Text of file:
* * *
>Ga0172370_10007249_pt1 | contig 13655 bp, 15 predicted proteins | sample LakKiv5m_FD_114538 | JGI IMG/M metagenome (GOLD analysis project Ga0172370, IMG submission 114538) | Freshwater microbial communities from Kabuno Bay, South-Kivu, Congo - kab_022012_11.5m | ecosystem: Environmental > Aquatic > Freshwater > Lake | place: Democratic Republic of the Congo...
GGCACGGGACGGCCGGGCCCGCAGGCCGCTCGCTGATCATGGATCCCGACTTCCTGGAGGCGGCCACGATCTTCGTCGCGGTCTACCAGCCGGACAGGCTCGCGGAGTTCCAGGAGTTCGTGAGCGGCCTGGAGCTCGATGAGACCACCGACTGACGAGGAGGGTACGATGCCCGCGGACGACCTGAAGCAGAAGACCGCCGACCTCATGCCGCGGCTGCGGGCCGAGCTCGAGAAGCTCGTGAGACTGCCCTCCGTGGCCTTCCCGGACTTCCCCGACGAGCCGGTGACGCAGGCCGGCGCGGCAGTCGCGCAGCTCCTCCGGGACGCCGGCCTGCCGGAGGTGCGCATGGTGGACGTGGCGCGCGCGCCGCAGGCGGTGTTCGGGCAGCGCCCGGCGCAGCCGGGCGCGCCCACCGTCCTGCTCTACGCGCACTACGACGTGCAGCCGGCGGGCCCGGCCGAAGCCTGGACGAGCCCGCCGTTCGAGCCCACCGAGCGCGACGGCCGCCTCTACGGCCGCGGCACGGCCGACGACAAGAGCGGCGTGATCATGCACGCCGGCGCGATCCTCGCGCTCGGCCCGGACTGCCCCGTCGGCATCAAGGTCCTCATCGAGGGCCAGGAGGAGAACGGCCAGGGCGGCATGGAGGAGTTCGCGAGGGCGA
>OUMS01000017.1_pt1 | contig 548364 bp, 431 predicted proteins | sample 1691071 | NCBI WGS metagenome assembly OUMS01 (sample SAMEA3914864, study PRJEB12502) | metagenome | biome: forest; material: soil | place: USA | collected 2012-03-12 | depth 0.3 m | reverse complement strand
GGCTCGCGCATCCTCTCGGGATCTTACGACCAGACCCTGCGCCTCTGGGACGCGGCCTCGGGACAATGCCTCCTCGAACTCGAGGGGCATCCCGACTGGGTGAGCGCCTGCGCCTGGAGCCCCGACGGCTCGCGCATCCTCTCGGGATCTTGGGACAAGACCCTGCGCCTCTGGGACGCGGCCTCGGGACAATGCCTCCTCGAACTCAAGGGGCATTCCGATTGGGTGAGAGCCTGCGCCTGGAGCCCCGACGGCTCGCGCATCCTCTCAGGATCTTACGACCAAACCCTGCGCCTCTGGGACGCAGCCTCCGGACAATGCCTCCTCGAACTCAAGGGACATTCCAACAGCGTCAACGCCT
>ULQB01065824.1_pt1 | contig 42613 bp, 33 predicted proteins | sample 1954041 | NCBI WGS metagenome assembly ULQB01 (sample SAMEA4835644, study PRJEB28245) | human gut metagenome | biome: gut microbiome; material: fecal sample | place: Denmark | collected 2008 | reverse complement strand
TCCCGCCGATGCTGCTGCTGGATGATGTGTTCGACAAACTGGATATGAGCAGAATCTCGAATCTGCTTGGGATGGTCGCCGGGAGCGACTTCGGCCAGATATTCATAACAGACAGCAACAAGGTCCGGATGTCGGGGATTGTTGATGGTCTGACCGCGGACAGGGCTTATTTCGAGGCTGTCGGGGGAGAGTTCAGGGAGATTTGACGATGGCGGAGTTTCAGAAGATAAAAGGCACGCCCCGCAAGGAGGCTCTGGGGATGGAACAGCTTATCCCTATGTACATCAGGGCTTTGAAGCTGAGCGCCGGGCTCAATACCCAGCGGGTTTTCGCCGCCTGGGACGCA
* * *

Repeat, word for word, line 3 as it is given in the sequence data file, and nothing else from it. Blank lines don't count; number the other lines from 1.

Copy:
>OUMS01000017.1_pt1 | contig 548364 bp, 431 predicted proteins | sample 1691071 | NCBI WGS metagenome assembly OUMS01 (sample SAMEA3914864, study PRJEB12502) | metagenome | biome: forest; material: soil | place: USA | collected 2012-03-12 | depth 0.3 m | reverse complement strand